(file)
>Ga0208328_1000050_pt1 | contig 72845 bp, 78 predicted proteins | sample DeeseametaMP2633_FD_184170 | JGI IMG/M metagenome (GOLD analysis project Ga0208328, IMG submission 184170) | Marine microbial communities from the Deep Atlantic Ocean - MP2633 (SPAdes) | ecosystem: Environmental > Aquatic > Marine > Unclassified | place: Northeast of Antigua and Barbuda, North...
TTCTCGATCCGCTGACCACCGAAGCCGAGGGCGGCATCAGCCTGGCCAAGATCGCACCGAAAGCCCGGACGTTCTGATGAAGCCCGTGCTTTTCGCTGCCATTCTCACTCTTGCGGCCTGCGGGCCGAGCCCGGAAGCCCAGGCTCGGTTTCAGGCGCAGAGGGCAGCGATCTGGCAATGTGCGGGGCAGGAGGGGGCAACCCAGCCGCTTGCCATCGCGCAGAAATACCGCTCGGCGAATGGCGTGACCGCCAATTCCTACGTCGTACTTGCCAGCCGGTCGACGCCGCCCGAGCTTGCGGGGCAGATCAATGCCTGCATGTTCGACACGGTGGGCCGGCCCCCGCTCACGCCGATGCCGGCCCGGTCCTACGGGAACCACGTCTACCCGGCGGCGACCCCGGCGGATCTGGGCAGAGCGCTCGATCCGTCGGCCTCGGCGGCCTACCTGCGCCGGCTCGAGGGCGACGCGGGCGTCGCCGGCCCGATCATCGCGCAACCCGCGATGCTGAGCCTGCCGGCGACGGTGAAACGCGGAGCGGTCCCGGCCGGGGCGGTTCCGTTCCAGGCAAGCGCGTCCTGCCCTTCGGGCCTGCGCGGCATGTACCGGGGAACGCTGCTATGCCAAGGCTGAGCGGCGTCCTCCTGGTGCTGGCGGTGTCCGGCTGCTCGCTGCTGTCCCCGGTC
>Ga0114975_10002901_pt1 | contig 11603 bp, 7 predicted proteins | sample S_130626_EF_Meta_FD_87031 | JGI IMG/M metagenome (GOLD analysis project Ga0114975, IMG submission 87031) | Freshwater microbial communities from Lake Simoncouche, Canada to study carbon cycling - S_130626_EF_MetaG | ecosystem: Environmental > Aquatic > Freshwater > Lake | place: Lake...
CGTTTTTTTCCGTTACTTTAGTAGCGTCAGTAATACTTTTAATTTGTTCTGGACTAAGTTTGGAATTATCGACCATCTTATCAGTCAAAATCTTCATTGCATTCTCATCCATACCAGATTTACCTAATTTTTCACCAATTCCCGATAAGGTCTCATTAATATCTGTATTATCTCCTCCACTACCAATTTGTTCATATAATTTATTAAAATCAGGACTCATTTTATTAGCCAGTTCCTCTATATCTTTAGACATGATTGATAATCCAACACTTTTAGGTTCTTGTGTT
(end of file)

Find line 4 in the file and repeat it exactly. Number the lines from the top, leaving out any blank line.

CGTTTTTTTCCGTTACTTTAGTAGCGTCAGTAATACTTTTAATTTGTTCTGGACTAAGTTTGGAATTATCGACCATCTTATCAGTCAAAATCTTCATTGCATTCTCATCCATACCAGATTTACCTAATTTTTCACCAATTCCCGATAAGGTCTCATTAATATCTGTATTATCTCCTCCACTACCAATTTGTTCATATAATTTATTAAAATCAGGACTCATTTTATTAGCCAGTTCCTCTATATCTTTAGACATGATTGATAATCCAACACTTTTAGGTTCTTGTGTT